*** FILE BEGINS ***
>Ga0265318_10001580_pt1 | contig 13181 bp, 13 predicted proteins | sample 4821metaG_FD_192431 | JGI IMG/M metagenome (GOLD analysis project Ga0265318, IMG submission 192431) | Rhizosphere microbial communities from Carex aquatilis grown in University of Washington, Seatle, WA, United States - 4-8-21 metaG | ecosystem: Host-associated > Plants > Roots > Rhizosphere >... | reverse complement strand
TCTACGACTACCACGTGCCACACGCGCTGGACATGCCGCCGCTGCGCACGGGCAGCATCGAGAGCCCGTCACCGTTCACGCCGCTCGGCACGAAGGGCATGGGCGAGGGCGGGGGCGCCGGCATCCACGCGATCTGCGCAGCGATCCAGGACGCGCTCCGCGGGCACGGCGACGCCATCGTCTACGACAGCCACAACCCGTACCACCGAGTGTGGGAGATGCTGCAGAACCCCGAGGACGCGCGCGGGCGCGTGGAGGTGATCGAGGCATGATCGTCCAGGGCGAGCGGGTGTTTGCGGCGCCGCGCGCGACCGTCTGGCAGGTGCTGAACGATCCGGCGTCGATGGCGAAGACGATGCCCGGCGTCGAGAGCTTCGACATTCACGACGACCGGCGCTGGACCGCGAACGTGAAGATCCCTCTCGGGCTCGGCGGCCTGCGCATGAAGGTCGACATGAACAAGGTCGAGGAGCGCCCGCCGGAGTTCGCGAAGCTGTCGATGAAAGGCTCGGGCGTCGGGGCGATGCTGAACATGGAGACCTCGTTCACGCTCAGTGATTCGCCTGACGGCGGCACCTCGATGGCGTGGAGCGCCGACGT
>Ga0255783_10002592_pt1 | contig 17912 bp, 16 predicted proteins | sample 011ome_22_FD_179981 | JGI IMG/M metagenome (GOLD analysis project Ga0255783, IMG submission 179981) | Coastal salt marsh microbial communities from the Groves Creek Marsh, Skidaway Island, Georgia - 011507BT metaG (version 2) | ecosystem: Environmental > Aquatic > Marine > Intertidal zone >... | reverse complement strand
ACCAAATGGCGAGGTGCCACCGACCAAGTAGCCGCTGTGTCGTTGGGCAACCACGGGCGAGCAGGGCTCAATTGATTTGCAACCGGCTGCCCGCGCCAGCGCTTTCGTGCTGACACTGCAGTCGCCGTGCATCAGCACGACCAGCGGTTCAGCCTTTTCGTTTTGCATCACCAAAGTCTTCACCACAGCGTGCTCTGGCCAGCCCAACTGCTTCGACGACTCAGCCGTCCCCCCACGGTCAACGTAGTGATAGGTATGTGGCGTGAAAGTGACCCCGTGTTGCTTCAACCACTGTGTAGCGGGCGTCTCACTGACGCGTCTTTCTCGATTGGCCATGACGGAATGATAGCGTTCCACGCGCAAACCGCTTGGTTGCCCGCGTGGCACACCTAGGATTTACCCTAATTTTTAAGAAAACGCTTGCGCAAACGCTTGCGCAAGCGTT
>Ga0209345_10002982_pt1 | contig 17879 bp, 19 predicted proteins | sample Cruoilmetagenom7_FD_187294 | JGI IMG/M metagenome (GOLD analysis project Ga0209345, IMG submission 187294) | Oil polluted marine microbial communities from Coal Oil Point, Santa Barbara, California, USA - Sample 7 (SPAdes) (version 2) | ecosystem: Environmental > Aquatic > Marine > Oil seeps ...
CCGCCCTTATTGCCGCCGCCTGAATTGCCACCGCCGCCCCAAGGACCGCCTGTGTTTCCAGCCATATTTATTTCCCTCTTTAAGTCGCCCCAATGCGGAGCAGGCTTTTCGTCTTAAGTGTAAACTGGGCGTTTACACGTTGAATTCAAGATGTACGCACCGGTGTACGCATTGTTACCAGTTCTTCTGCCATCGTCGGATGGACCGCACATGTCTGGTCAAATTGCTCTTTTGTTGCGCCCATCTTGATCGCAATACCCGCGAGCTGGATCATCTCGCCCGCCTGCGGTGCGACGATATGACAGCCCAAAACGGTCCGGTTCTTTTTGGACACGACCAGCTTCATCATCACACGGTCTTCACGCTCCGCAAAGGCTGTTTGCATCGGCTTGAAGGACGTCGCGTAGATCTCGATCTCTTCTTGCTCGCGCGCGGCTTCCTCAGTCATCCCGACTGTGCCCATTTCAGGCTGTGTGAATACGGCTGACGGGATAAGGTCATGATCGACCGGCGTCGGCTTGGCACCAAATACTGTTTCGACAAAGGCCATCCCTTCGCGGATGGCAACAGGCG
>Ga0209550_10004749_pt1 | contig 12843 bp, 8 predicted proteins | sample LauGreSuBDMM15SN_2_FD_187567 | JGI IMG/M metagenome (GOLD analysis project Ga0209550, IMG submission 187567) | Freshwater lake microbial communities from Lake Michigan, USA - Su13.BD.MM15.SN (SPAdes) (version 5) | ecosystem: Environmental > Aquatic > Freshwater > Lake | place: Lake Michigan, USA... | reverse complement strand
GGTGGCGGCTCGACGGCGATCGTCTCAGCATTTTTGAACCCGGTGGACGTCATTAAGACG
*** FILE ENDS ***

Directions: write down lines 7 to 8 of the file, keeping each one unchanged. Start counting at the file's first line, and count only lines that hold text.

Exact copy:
>Ga0209550_10004749_pt1 | contig 12843 bp, 8 predicted proteins | sample LauGreSuBDMM15SN_2_FD_187567 | JGI IMG/M metagenome (GOLD analysis project Ga0209550, IMG submission 187567) | Freshwater lake microbial communities from Lake Michigan, USA - Su13.BD.MM15.SN (SPAdes) (version 5) | ecosystem: Environmental > Aquatic > Freshwater > Lake | place: Lake Michigan, USA... | reverse complement strand
GGTGGCGGCTCGACGGCGATCGTCTCAGCATTTTTGAACCCGGTGGACGTCATTAAGACG